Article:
Preventing German Banks Failures: Federalism and Decisions to Save Troubled Banks
25 Pages Posted: 4 Aug 2014 Last revised: 3 Jun 2015
Date Written: 2015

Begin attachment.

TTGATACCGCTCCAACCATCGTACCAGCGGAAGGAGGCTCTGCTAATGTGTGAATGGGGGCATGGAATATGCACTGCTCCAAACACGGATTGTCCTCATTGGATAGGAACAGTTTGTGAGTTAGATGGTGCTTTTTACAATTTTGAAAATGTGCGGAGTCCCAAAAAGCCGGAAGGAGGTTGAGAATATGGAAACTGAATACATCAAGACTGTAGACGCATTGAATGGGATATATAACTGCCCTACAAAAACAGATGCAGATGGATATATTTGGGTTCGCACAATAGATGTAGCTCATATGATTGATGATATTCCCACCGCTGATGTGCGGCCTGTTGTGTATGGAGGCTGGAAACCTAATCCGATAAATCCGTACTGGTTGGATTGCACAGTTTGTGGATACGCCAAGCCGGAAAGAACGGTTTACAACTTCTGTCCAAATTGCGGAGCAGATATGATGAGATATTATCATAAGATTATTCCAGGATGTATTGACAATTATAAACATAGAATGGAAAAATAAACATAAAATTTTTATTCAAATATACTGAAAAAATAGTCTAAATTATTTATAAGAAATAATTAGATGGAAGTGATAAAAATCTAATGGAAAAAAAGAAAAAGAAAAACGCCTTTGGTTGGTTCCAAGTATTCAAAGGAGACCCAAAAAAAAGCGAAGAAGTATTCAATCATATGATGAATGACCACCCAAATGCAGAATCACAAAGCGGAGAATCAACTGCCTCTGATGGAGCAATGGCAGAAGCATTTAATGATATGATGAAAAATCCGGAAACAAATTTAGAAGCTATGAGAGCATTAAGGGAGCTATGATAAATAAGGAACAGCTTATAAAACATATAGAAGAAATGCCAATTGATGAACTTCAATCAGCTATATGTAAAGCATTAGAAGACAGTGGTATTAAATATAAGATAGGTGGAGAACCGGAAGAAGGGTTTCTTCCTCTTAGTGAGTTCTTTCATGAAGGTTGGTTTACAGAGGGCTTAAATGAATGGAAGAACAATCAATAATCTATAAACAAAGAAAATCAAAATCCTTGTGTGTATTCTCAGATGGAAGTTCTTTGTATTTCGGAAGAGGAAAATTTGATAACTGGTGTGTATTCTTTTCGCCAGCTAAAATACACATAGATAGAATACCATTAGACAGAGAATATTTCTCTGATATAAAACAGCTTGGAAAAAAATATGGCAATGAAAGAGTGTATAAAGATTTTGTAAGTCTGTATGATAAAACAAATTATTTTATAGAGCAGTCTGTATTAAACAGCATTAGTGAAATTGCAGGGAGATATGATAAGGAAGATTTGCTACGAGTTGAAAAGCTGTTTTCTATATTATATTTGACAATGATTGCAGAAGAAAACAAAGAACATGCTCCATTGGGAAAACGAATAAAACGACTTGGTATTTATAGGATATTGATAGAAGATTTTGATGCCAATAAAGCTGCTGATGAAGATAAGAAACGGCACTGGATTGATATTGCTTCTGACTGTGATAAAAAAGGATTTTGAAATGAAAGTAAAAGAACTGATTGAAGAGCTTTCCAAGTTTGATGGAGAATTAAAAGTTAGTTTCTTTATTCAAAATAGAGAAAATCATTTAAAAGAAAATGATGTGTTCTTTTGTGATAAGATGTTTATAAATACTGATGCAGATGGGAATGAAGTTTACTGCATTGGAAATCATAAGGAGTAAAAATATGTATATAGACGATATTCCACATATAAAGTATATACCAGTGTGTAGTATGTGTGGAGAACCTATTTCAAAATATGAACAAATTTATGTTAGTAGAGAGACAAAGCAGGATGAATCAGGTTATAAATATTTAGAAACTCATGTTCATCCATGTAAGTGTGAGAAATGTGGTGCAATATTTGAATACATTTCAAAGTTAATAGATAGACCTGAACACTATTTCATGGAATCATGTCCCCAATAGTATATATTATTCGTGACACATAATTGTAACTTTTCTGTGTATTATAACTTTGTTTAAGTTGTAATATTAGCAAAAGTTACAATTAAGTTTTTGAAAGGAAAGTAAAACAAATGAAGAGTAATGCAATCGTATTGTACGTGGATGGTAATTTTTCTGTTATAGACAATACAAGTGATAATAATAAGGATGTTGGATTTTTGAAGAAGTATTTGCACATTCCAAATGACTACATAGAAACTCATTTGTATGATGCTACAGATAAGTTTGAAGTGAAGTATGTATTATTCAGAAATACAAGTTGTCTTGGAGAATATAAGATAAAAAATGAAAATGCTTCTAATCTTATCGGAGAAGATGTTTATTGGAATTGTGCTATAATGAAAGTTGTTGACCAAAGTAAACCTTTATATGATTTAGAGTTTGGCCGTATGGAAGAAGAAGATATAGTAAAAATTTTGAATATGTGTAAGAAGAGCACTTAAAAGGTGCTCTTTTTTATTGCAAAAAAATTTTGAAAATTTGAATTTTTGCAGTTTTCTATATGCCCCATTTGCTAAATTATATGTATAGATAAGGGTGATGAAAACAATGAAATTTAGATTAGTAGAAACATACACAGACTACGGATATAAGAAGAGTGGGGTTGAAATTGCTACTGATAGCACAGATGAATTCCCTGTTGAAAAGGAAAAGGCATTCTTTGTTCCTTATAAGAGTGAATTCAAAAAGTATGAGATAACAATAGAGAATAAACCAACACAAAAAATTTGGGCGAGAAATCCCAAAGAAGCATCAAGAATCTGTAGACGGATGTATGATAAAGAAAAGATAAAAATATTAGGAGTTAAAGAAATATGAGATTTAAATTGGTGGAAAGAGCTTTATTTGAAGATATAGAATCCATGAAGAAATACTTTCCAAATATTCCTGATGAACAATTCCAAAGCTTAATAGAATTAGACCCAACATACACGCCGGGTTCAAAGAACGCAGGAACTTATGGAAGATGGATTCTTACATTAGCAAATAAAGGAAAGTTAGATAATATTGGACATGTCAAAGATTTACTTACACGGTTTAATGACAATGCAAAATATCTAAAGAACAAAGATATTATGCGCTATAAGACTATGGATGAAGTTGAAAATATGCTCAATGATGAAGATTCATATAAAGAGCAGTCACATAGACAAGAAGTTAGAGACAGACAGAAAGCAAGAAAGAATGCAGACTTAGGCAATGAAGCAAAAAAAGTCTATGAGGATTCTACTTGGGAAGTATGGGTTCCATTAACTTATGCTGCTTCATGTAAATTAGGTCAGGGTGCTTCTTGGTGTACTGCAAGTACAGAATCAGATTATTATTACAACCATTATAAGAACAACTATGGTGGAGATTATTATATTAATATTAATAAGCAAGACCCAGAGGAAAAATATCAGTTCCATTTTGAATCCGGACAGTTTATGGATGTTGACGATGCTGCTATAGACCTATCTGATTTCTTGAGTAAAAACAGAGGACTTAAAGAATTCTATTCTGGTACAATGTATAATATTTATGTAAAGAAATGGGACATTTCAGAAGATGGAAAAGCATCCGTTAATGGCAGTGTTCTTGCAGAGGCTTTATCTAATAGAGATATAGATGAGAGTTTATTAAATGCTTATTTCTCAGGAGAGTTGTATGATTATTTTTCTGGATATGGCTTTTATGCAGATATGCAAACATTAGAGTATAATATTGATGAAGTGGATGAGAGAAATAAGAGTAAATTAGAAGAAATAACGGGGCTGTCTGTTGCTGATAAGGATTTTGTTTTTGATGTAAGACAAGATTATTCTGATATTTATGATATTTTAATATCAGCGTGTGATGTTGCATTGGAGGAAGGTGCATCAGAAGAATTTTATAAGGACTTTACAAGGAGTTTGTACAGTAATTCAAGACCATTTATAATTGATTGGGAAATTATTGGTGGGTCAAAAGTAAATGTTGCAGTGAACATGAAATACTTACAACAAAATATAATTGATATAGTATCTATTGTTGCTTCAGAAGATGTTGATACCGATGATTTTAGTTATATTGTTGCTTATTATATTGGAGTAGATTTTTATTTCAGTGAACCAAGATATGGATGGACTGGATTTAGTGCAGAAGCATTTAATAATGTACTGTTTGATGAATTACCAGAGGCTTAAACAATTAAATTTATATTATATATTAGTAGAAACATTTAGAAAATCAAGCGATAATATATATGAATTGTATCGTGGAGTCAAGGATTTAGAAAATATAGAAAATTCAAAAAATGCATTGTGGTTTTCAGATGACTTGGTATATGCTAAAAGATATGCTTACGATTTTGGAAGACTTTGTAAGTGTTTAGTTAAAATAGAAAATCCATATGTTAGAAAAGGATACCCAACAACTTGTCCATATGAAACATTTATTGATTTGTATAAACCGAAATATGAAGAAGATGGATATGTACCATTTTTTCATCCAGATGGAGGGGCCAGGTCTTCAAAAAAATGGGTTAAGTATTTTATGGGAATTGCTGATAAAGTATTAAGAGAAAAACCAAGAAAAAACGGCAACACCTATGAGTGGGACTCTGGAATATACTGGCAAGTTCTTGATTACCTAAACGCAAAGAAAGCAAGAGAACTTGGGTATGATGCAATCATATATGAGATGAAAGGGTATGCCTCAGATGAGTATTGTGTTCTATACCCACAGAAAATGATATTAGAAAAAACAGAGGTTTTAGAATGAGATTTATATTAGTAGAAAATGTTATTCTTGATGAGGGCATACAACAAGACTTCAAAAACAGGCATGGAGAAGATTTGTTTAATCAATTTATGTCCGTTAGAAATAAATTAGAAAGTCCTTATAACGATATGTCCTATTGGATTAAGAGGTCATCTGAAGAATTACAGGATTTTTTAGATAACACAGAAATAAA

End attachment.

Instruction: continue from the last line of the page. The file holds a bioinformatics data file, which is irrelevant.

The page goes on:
Letting a bank fail is a government decision. Governments have several tools to forestall bank failures, such as regulatory forbearance, liquidity support, and recapitalization. We examine government decisions to support troubled banks. We begin with the simple assumption that governments are more likely to prevent failures of systemically important institutions. Our contribution is the examination of how federalism can affect decisions to classify banks as systemically important. Whether a bank is viewed by politicians as ‘systemically important’ varies based on how its failure would affect supporters of the government supervising and responsible for closing it. Because of this, how a federation is designed has a strong influence on which banks are given public assistance. In federations where the top level of government is solely responsible for banks, ceteris paribus there will be fewer systemically important institutions and so more banks will be allowed to fail. In federations where lower levels are responsible, there will be relatively more systemically important institutions and governments will allow fewer failures. We use this approach to understand considerable recent government support for failing banks in the German federation. Our findings are not only of interest to those working on German banking, but also those wanting to understand lobbying to create and likely outcomes in the new European Banking Union, as well as other federations.
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